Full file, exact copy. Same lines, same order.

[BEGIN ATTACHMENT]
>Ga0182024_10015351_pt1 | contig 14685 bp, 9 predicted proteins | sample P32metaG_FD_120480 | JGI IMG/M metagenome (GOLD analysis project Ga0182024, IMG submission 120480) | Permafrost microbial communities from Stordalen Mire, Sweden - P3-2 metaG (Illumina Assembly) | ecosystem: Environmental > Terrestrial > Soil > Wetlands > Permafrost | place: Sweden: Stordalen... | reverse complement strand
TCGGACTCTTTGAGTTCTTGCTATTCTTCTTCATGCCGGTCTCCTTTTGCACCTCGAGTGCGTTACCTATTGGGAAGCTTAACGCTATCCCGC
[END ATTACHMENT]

>Ga0182024_10015351_pt1 | contig 14685 bp, 9 predicted proteins | sample P32metaG_FD_120480 | JGI IMG/M metagenome (GOLD analysis project Ga0182024, IMG submission 120480) | Permafrost microbial communities from Stordalen Mire, Sweden - P3-2 metaG (Illumina Assembly) | ecosystem: Environmental > Terrestrial > Soil > Wetlands > Permafrost | place: Sweden: Stordalen... | reverse complement strand
TCGGACTCTTTGAGTTCTTGCTATTCTTCTTCATGCCGGTCTCCTTTTGCACCTCGAGTGCGTTACCTATTGGGAAGCTTAACGCTATCCCGC